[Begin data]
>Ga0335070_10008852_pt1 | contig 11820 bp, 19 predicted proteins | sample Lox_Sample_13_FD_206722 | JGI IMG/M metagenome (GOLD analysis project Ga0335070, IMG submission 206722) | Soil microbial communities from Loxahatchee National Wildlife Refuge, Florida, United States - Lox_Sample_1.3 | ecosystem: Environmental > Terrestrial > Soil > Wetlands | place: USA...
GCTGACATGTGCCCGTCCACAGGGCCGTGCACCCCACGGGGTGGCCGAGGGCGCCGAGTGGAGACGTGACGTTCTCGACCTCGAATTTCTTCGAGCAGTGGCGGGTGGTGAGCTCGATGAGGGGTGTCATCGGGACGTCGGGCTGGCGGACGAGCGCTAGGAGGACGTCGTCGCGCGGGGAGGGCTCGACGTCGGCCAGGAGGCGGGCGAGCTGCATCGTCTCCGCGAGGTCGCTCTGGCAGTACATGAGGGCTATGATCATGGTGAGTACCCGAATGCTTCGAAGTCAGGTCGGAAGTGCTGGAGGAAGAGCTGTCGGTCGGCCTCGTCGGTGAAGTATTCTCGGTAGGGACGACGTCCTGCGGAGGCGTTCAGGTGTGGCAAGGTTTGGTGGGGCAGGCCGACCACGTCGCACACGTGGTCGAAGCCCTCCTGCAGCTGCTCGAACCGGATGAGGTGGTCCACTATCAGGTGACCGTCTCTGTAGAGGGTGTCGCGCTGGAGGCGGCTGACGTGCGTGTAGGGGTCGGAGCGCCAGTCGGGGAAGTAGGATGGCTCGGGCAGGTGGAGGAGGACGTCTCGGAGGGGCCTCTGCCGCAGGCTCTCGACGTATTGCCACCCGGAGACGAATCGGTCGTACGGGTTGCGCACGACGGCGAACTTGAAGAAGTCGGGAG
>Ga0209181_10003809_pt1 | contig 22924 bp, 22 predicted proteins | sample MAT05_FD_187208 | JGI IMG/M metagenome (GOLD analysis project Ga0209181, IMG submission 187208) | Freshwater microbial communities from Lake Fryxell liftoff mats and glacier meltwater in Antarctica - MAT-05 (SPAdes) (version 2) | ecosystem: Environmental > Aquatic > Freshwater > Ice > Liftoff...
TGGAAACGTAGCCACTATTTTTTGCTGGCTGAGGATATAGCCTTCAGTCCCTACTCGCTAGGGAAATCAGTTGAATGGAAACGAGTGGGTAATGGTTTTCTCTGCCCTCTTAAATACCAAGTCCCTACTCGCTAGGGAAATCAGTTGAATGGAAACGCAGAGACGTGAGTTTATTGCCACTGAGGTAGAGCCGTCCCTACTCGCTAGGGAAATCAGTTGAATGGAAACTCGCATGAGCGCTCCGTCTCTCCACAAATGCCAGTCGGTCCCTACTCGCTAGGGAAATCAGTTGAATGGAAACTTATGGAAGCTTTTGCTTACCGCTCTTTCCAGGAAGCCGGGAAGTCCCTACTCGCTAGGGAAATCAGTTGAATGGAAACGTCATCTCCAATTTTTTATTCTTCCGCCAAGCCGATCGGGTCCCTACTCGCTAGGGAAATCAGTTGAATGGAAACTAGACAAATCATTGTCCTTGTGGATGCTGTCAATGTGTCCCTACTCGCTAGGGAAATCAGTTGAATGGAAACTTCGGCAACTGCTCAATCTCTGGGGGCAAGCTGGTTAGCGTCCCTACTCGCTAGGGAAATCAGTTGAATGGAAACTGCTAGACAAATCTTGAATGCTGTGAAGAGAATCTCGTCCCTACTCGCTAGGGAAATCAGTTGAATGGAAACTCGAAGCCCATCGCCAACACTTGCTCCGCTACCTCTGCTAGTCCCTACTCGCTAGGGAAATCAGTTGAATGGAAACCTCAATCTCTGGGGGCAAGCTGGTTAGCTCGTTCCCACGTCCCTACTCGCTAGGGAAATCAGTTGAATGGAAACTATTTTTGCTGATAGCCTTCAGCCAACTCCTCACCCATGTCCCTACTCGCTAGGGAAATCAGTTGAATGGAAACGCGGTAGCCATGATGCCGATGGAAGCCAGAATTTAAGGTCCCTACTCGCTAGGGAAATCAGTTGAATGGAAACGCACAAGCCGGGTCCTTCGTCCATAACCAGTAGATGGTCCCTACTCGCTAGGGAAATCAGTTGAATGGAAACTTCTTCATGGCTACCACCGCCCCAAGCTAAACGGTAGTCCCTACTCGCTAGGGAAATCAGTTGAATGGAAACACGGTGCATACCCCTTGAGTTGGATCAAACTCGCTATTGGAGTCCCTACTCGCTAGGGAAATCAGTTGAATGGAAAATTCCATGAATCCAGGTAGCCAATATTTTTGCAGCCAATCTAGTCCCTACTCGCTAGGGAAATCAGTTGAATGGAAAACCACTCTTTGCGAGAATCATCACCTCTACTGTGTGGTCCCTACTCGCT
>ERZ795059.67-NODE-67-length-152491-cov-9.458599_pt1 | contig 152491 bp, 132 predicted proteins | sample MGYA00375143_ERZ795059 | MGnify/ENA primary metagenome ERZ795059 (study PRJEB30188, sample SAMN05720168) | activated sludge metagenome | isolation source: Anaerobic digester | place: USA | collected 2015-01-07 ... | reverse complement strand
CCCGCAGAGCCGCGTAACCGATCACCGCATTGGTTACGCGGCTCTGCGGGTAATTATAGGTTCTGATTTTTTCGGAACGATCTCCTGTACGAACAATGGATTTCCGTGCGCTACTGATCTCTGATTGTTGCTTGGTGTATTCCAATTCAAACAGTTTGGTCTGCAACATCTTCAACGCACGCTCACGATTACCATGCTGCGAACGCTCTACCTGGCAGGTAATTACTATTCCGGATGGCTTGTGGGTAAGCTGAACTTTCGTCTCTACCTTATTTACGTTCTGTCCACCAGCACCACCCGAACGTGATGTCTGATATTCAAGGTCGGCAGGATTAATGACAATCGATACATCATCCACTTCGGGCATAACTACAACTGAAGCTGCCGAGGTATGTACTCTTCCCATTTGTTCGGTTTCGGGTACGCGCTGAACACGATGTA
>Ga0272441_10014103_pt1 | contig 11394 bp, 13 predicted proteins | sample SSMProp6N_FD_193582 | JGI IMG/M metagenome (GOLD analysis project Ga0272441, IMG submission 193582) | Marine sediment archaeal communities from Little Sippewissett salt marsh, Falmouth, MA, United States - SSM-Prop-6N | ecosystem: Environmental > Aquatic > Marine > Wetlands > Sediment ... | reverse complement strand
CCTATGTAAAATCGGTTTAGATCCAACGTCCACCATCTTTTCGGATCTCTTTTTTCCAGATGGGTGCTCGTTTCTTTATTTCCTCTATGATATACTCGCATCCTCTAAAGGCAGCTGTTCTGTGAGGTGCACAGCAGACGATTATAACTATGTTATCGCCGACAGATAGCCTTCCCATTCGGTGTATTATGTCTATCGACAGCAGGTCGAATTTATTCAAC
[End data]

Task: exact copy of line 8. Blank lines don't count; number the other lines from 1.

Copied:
CCTATGTAAAATCGGTTTAGATCCAACGTCCACCATCTTTTCGGATCTCTTTTTTCCAGATGGGTGCTCGTTTCTTTATTTCCTCTATGATATACTCGCATCCTCTAAAGGCAGCTGTTCTGTGAGGTGCACAGCAGACGATTATAACTATGTTATCGCCGACAGATAGCCTTCCCATTCGGTGTATTATGTCTATCGACAGCAGGTCGAATTTATTCAAC